Comparisons &ccot religions 2011


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Comparisons &ccot religions 2011

  2. 2. Belief systems in CONTEXT<br />Historians view religion in the context of time and place. <br />For example: Buddhists in India in the 300s ce were not the same as Buddhists in Southeast Asia in the 1800s ce thogh some of the core beliefs remained unchanged.<br />Historians view religions as an influence ON culture AND influenced BY culture.<br />For example: Christianity changed Roman culture and the Renaissance in Europe influenced Christianity. <br />
  3. 3. Belief systems as a study topic<br />Historians view religions as a part of human experience<br />For example: Hinduism is not judged as right or wrong in its beliefs or practices, but interpreted in how it influenced human history as it started in South Asia and spread elsewhere.<br />Confucianism is not judged as good or bad, but understood in the ways it influenced Chinese social classes, etc.<br />
  4. 4. Hinduism, Judaism, Zoroastrianism, Buddhism, Daoism & Christianity<br />Belief Systems of the Classical Period<br />
  5. 5. Foundations<br />There is no recorded founder of Hinduism – it is the oldest institutional religion of the early belief systems.<br />Judaism began in the Middle East around the 1200s bce when it had its own political empire. <br />First monotheistic religion <br />
  6. 6. Foundations<br />Daoism emerged in East Asia in the 600s to 300s BCE from the teachings of Laozi and later Zhuangzi<br />Zoroastrianism arose in Persia in the 500s BCE from the teachings of Zarathustra<br />
  7. 7. Foundations<br />Siddhartha Gautama (the Buddha), the founder of Buddhism, was originally a Hindu in the upperclass. <br />Buddhism emerged in South Asia out of Hinduism starting in the 500s bce.<br />
  8. 8. Foundations<br />Jesus of Nazareth, the founder of Christianity, was a lower-class Jew living in Roman controlled Middle East. <br />The Jesus movement became Christianity with non-Jewish converts.<br />
  9. 9. Existence after Death<br />Hinduism and Buddhism – Existence is cyclical until one breaks from the cycle and becomes eternally spirit. <br />Judaism (some forms), Zoroastrianism, & Christianity – Existence is linear; one lives and then becomes eternally spirit.<br />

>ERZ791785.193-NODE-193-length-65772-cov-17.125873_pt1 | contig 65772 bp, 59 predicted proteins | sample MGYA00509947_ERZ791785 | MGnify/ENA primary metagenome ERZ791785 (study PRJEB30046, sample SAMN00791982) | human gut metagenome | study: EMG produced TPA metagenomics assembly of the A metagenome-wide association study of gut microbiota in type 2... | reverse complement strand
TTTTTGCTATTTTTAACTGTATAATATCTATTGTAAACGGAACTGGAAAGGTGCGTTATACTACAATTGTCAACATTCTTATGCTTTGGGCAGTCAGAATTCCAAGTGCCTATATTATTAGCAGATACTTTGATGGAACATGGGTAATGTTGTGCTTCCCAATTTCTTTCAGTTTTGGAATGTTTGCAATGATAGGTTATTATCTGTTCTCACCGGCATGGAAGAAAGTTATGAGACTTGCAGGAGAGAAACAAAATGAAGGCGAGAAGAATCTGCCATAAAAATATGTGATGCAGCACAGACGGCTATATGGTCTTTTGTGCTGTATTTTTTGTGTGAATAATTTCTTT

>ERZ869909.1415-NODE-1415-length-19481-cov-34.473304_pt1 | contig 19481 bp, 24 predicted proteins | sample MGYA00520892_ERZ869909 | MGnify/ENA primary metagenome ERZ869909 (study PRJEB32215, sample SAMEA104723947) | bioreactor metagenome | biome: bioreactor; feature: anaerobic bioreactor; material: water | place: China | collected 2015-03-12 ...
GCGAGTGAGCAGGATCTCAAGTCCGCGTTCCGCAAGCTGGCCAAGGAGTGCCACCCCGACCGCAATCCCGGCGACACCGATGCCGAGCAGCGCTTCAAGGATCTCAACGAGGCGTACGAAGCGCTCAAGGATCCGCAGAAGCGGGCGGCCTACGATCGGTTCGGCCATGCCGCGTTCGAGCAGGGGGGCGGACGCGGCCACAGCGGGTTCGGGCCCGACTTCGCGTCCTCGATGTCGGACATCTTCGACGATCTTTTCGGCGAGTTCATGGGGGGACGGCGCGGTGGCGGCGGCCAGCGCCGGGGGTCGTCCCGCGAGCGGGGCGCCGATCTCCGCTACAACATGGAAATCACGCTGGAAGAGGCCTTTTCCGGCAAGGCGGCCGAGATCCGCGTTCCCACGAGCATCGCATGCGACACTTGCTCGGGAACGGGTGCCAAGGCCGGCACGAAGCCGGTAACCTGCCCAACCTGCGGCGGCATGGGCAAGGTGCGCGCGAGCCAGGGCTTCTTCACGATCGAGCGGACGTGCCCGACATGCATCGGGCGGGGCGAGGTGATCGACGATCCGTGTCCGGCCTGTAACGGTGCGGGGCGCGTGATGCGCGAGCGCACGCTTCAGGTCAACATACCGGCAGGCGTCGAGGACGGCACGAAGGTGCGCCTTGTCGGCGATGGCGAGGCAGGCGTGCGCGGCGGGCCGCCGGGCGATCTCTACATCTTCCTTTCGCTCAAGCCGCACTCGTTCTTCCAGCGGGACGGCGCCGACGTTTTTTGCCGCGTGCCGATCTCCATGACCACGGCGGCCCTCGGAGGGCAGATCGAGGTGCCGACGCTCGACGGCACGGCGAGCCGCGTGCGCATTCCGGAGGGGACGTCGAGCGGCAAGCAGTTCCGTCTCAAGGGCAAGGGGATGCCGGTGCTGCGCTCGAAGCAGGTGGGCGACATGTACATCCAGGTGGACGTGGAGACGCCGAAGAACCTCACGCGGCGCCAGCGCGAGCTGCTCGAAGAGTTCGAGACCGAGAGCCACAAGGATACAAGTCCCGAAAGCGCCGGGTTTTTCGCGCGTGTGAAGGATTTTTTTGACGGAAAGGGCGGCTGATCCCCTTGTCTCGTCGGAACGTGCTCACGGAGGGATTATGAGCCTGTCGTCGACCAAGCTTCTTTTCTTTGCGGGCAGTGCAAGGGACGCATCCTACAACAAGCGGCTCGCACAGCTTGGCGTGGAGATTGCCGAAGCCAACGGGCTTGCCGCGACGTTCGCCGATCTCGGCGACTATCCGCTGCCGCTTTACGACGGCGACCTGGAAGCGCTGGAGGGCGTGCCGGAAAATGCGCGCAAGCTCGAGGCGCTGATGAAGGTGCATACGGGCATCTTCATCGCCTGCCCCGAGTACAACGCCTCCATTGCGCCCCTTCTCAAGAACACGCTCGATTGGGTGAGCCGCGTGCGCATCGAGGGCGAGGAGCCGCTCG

10. 10. Spread<br />Groups within Buddhism and Christianity supported missionaries – men and women who purposely took the message of a religion into different regions.<br />Religions also spread through conquest, along trade routes, and through migrations.<br />
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  12. 12. Spread<br />Buddhism spread from South Asia into East and SE Asia. <br />Buddhism by the 500s ce was stronger in areas where it spread than where it originated.<br />How does this compare to Zoroastrianism?<br />How does this compare with Hinduism?<br />
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  14. 14. Spread<br />Judaism spread after the Romans exiled Jews to new territories in Europe <br />Christianity spread into the Roman Empire, into North and East Africa, and beyond. <br />Christianity by the 1200s was stronger in areas where it had spread than in where it originated. <br />
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  17. 17. Spread & CHANGE<br />As religions spread and new interpretations arose – there were changes, splits into different sects (or groups), and new influences<br />
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  21. 21. Texts<br />The founders of Buddhism and Christianity did not record their own statements or life story. <br />Which belief systems are connected to these texts?<br />Vedas and Upanishads<br />Torah<br />Gospels & Epistles<br />Analects<br />Sutras<br />
  22. 22. Challenges to Society<br />Both Buddhism and Christianity, more than the other belief systems, challenged the social class system and women’s status.<br />Especially in the early centuries, these religions appealed to lower classes and women.<br />